Cinepaint Digital Film library

Cinepaint
The creators of Cinepaint maintain an online library of digital image sequences preserving archive film.
At the present time, there is only one production available, “Tom Tight Et Dum Dum” (1903), but nonetheless, this remains an important project. If you are able to contribute archive film, or perhaps even scanning time, check out the site.
Tom Tight Et Dum Dum

CinePaint Digital Film Library

Significance of the CinePaint Digital Film Library

It has been said that nothing significant once placed on the Internet can ever be lost. Digital film doesn’t rot and can last forever! To preserve motion pictures indefinitely the surest way is digital film on the Internet.

None of the world’s traditional cinema archives are online. Even internally, very few archives have any digital film content yet. The Library of Congress doesn’t. The UCLA film archive doesn’t. Practically nothing in film archives has been digitized to the standard of digital film. Lower resolution video telecine doesn’t count. For motion picture restoration technologists or film historians to have actual digital film frames available freely online from real movies is not only unprecedented but almost unbelievable!

Most new movies exist as digital film. Digital cinema in theaters is just getting started, but Hollywood film production has been digital for years. Studios scan negatives to create digital film masters to facilitate adding special effects using computers. Later the digital film is printed back to regular film stock. The extremely high fidelity of digital film makes this possible without loss. Digital film supports a higher quality standard than what is projected in theaters.

Older movies are still on film stock, not digital film. Some are on safety film. Many old films are on highly flammable nitrate. Under perfect conditions, even nitrate film can last for thousands of years. Unfortunately, due to cost, few films are kept in perfect conditions. Once film starts to rot the process becomes irreversible.

Many films in archives are not being rescued, but simply disintegrating. A race is on, to convert movie archives to digital film before more film heritage is lost!

Preservation (conversion to digital film) is only a first step. Next comes restoration, repairing and enhancing damaged film.

Although common in Hollywood, digital technology is today virtually unknown in film archives. As they have for years, archives rely upon photographic optical “wet gate” print transfer to create a new “safety print” from a deteriorating film. But, as anyone familiar with photocopying knows, each generation loses something. The copies aren’t as good as the original.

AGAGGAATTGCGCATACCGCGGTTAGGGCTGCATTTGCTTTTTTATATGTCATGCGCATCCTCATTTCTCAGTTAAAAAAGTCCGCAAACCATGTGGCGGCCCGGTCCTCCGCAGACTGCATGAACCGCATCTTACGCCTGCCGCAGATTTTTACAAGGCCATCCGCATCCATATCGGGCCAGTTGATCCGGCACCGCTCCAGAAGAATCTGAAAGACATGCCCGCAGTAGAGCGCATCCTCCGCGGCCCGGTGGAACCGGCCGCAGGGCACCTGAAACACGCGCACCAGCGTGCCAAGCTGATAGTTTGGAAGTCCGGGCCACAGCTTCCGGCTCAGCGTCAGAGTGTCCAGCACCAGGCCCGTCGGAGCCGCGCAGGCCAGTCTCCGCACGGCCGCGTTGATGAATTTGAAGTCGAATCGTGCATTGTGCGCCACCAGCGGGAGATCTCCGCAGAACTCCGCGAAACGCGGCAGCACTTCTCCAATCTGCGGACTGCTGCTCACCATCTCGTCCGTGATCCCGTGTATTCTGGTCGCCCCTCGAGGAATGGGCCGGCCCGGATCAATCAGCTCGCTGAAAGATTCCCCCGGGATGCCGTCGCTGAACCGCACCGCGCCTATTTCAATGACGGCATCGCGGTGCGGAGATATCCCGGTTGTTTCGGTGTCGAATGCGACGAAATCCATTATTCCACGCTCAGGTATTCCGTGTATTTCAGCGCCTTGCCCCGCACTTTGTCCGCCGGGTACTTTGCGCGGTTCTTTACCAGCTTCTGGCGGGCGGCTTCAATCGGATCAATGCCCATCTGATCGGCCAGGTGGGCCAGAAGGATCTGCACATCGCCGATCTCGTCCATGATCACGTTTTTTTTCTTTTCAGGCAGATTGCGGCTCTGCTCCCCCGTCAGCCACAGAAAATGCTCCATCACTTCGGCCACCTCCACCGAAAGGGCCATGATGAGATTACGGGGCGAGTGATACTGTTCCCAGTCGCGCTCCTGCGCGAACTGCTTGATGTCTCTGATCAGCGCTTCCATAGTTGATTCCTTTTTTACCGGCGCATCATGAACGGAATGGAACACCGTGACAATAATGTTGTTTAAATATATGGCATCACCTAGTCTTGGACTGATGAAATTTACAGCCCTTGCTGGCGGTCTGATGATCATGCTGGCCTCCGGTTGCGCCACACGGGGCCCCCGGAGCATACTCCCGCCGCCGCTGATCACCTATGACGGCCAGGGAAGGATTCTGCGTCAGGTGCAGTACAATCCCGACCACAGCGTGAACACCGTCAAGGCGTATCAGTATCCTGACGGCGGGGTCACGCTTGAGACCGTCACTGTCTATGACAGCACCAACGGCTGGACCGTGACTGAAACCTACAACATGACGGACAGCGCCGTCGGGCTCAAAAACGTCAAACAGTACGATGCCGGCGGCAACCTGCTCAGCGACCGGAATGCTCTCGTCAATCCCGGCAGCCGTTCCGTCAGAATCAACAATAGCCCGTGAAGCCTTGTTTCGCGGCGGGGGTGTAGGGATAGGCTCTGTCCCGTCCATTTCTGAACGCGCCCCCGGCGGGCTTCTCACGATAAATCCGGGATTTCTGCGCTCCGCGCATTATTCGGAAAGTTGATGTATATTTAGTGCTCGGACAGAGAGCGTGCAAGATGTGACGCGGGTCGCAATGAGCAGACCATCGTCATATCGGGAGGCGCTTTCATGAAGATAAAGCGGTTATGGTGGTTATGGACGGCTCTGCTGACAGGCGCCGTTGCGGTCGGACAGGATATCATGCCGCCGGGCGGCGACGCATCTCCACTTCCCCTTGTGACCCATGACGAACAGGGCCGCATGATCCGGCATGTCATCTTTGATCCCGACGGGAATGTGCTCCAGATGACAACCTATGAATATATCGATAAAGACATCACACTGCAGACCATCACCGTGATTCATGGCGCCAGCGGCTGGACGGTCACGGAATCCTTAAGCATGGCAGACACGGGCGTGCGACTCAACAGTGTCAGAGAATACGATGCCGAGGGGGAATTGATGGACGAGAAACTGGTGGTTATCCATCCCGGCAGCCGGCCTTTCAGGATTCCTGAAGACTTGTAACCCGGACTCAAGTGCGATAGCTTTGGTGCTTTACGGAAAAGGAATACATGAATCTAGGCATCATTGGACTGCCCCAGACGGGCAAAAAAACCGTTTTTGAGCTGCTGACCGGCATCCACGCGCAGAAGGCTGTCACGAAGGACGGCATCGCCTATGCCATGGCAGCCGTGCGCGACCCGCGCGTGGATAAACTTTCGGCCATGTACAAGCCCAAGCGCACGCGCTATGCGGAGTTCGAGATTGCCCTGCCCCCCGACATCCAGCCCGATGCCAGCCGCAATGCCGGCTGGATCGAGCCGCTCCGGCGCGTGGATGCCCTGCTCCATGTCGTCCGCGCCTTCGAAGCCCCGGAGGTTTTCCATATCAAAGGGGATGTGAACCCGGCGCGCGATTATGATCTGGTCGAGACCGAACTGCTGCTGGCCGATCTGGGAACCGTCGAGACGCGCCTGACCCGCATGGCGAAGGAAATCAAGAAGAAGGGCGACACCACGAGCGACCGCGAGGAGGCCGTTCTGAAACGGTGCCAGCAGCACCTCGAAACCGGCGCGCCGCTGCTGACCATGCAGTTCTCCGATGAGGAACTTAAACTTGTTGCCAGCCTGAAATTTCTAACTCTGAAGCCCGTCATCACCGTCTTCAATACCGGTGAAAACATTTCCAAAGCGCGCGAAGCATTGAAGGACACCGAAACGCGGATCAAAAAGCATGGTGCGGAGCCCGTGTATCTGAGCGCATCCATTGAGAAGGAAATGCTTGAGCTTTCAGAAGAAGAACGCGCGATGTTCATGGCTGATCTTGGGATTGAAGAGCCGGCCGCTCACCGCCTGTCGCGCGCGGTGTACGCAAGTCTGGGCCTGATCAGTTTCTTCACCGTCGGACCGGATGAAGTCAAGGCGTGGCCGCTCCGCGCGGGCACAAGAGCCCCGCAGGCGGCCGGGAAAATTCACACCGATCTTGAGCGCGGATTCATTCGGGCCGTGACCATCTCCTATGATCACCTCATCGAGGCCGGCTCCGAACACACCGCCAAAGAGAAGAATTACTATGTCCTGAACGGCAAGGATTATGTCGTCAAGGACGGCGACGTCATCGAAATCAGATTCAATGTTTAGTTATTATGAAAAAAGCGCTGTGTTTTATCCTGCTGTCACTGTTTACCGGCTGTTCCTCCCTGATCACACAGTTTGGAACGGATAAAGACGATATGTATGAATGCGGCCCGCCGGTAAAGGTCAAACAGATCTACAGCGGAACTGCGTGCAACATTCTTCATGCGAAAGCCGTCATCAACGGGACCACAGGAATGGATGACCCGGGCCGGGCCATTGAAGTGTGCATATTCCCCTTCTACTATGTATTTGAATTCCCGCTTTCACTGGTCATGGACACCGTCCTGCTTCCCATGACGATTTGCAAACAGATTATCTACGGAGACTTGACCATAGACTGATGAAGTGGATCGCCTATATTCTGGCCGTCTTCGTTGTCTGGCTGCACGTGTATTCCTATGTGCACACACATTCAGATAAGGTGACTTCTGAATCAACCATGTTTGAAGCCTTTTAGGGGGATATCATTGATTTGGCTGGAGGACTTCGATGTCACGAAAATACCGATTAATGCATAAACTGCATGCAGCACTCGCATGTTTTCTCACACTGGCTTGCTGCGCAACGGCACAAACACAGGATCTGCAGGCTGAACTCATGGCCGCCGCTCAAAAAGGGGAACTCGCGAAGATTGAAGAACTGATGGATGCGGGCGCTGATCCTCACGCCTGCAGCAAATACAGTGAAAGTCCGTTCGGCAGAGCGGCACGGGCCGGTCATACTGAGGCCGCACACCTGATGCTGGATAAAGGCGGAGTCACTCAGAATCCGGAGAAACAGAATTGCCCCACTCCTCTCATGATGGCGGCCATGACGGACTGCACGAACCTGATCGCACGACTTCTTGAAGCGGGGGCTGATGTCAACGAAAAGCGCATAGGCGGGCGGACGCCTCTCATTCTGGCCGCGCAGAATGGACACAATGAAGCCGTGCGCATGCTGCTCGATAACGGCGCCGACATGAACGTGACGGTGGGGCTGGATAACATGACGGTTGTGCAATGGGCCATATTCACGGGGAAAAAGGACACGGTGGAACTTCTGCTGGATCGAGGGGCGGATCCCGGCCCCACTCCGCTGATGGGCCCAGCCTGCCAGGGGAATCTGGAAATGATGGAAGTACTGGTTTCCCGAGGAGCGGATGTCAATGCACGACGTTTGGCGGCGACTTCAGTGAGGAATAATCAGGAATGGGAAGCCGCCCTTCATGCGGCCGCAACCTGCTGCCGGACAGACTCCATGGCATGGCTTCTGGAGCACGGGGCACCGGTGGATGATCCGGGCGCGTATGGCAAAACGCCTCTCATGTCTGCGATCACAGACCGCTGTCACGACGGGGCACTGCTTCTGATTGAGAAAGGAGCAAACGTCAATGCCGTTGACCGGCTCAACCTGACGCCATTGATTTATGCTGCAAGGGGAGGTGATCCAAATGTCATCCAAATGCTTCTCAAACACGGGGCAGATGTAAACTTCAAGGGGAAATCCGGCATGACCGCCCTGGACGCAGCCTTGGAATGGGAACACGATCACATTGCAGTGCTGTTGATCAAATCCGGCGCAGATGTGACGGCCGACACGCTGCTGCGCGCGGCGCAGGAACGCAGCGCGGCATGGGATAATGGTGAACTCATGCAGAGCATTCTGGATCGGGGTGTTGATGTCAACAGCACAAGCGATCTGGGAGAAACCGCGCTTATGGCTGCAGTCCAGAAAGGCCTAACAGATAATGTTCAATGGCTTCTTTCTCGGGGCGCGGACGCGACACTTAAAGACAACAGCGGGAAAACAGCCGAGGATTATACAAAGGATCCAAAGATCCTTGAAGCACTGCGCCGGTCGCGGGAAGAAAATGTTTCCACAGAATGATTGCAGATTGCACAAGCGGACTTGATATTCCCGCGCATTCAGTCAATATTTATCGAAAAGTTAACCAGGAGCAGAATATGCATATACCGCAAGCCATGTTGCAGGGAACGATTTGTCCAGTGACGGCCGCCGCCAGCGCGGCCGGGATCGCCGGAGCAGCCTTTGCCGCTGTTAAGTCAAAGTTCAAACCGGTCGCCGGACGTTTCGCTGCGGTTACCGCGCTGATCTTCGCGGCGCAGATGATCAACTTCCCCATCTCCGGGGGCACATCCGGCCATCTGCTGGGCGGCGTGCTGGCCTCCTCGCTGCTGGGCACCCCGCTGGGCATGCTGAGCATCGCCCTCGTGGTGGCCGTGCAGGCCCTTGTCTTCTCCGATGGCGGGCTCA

Making a film safety print can cost $100k. It isn’t any cheaper to scan a movie to digital film, but once safely digitized at high resolution and high bit depth it isn’t necessary to do that again. Once in the digital realm it is easier to remove scratches, frame register, re-time, correct lighting and color, and so forth.

Many corrections and enhancements are only practical when done digitally. However, because film archives seem to be always chronically underfunded, little technology is available for digital film restoration. Companies that sell proprietary film restoration tools often fail because the market doesn’t support the expense of R&D.

Frank Wylie, Lab Supervisor of the Library of Congress Motion Picture Preservation Laboratory, suggested that CinePaint could become an open source platform for film restoration. That way everyone could pool their efforts and film archives wouldn’t be saddled with expensive orphaned proprietary systems as so frequently happens.

The idea of CinePaint as an open source restoration tool led to the CinePaint Digital Film Library, so that researchers would have digital film content to test CinePaint film restoration features.

Film archives today are fighting a losing battle. The analog preservation/restoration process is too much labor and expense. Archive film content is degrading much faster than the rate it can be restored and permanently preserved. A public digital film archive with CinePaint an the open source film restoration platform can be the best chance to save the world’s film heritage.

A vital requirement for developing tools for film restoration is to have actual digital film scans at cinema-grade 2k horizontal resolution. Such scans, even of public domain movies from before 1923, have not been available anywhere. Producing such scans uses a special $1M film scanner with a typical charge of $1/frame.

The significance of a public library of digital film content is that it can enable image processing researchers to operate on real movie content when developing open source film restoration tools. Without us, most researchers have no real motion picture content to work from.

Posted: May 29th, 2005
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